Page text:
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AOL v. AT&T

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Citation Edit

America Online, Inc. v. AT&T Corp., 1998 U.S. Dist. LEXIS 22556 (E.D. Va. Dec. 24, 1998) (preliminary injunction), and 64 F.Supp.2d 549 (E.D. Va. 1999) (full-text) (summary judgment), aff'd in part and vacated in part, 243 F.3d 812, 57 U.S.P.Q.2d (BNA) 1902 (4th Cir. 2001) (full-text), cert. denied, 534 U.S. 946 (2001).

Factual Background Edit

Plaintiff America Online ("AOL") alleged that defendant AT&T’s use of the phrases "You Have Mail," "I'm Here," and "Buddy List" for e-mail and Internet messaging-related services infringed and diluted AOL's rights in the marks YOU HAVE MAIL, BUDDY LIST, and IM for identical services.

Trial Court Proceedings Edit

In its application for a temporary restraining order, AOL argued that AT&T had planned the release date of its new "You Have Mail" e‑mail notification service to coincide with the release of the movie featuring AOL's service entitled "You've Got Mail," in order to trade off the tremendous goodwill associated with AOL's service and to cause confusion among potential new online customers.

In response, AT&T asserted that each of the terms "YOU HAVE MAIL," "BUDDY LIST," and "IM" was generic and widely used throughout the industry, such that AOL should not be able to appropriate these common phrases to describe features that customers have come to expect an e-mail service to provide.

Construing AOL's request as a motion for preliminary injunction because the case had been briefed by both parties, the court agreed with AT&T, finding it questionable that AOL was likely to succeed on the merits of its claims. Specifically, the court found that AT&T had made a fairly compelling case that the marks at issue were generic. In addition, the court determined that AOL was unlikely to suffer irreparable harm if an injunction did not issue and that whatever harm AOL may have suffered could be compensated through monetary damages. But the court declined to determine whether AOL might possess protectable rights in the combination of a mailbox symbol, the words "You Have Mail," and the voice prompt "You've Got Mail" to notify subscribers of new messages.

In a later decision, the court granted AT&T's motion for summary judgment on its declaratory-judgment counterclaims that AOL's marks YOU HAVE MAIL, IM, and BUDDY LIST were generic and not protectable as trademarks. The court thus found that AT&T's use of these terms did not infringe AOL's rights in the terms. In reaching this conclusion, the court pointed to widespread generic use of these phrases by the public, the media, AOL's competitors, and AOL itself. The court also held that AT&T's declaratory-judgment claim that the term "You’ve Got Mail" was generic was mooted by AOL's stipulation that should the court's ruling that the phrase "You Have Mail" is generic be affirmed on appeal, AOL would not assert that AT&T's use of "You Have Mail" infringed AOL's YOU'VE GOT MAIL mark.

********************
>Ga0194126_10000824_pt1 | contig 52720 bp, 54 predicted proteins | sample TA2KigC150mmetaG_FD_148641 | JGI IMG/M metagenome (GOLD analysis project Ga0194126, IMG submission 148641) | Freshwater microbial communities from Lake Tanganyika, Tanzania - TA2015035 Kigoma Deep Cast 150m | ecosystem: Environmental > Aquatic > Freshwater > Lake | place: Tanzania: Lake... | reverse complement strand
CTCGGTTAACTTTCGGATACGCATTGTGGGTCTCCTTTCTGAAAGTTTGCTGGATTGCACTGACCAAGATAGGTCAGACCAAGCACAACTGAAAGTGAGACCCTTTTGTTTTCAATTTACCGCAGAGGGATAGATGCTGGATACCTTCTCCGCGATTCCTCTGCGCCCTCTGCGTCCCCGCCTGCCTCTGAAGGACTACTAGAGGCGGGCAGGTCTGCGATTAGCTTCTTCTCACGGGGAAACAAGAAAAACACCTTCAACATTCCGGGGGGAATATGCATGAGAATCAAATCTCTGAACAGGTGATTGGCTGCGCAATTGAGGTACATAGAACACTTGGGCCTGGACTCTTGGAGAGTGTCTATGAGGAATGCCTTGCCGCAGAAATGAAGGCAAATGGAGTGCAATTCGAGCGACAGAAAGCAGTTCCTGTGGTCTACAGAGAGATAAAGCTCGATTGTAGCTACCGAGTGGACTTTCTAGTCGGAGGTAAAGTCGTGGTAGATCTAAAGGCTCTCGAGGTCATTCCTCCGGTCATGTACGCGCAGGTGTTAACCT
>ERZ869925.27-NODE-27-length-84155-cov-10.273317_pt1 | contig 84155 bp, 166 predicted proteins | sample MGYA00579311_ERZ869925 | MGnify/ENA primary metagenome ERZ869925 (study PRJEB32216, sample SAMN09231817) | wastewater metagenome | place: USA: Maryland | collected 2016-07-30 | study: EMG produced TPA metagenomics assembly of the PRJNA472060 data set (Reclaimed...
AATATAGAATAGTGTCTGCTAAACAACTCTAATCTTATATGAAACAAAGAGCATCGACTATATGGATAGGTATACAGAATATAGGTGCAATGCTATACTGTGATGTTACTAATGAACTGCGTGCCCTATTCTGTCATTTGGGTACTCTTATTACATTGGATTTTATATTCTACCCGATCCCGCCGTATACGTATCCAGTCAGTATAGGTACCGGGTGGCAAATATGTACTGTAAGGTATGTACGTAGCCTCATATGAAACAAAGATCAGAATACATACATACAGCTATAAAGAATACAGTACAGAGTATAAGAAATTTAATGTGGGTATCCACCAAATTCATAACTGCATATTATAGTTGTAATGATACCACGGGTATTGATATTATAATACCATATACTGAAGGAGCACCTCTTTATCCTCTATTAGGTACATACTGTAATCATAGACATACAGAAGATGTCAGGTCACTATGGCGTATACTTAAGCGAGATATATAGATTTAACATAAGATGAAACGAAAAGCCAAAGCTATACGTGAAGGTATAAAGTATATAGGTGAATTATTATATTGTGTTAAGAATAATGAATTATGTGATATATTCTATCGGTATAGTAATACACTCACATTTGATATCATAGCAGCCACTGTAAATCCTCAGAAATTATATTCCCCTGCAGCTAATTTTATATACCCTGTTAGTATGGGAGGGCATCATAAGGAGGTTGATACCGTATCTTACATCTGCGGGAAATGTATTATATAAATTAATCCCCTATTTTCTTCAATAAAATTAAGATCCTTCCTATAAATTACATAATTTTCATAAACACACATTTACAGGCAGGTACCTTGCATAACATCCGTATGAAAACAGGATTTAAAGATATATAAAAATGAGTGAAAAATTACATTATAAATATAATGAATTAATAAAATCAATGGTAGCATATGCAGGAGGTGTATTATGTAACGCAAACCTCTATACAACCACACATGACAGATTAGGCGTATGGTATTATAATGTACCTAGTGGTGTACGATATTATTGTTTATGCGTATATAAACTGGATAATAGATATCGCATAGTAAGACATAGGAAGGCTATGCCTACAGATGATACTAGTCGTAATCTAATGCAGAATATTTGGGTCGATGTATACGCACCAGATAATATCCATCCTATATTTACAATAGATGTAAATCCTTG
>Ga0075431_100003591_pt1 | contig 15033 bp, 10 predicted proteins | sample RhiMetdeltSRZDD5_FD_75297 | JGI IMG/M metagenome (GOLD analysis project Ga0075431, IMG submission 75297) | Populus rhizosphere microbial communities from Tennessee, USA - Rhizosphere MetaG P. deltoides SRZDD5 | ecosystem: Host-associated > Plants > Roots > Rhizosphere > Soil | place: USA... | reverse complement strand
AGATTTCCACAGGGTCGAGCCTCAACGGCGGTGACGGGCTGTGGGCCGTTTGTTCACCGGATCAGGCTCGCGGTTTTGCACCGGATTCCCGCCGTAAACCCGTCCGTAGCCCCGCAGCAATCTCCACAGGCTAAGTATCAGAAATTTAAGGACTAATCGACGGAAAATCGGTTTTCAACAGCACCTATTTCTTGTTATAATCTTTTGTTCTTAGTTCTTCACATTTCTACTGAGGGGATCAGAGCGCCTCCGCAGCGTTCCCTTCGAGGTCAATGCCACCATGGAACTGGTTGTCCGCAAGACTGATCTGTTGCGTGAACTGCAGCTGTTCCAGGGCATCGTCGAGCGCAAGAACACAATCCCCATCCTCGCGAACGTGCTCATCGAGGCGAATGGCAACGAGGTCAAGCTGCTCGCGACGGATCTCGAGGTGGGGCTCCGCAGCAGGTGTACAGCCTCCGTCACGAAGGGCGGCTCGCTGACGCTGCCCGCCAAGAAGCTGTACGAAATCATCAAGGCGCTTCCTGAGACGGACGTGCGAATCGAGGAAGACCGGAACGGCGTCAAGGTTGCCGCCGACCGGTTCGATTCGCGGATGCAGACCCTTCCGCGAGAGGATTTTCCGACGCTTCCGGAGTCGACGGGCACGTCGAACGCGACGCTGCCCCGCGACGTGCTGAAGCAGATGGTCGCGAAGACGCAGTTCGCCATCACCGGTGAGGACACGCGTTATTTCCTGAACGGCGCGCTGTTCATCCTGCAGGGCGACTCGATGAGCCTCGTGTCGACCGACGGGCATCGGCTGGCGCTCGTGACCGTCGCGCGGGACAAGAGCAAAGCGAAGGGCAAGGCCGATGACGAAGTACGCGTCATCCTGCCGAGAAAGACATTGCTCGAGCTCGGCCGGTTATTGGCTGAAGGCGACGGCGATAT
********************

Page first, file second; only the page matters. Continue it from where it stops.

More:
Appellate Court Proceedings Edit

On appeal, the Fourth Circuit upheld the district court's grant of summary judgment that the terms YOU HAVE MAIL and IM were generic, but vacated and remanded for further consideration the ruling that BUDDY LIST was generic. On the latter issue, AOL argued that the lower court failed to give "substantial deference" to the PTO's decision to register the mark BUDDY LIST without requiring evidence of secondary meaning, as required by the Supreme Court's decision in Chevron.

The appeals court, however, held that the district court had no obligation to afford "Chevron-type deference" to the PTO's decision. Instead, the court was required only to receive the registration into evidence and treat it as prima facie evidence of the validity of the mark and that BUDDY LIST was suggestive. Although the district court properly received the registration into evidence, "it thereafter erred in ignoring that evidence."

According to the appeals court, "[t]he prima facie evidence provided by the . . . registration was in this case sufficient to establish a question of material fact that could not be resolved on summary judgment." In addition, the district court had noted other evidence in the record that BUDDY LIST had been treated in a suggestive manner, and the district court itself recognized that this other evidence "tended to create a factual dispute."

In affirming the district court’s finding that YOU HAVE MAIL was generic, the Fourth Circuit introduced the interesting concept of use of a term within the "heartland" of its ordinary meaning. It first looked at the understanding of the common meaning of YOU HAVE MAIL and its common usage, and then determined that use of the words YOU HAVE MAIL by AOL and others to alert online users that they had e-mail was "within the heartland of their ordinary meaning. . . ." Although AOL's survey evidence showed that a portion of the public associated the term YOU HAVE MAIL with AOL, such de facto secondary meaning did not entitle AOL to prevent others from using those words in their functional and descriptive sense.

Source Edit

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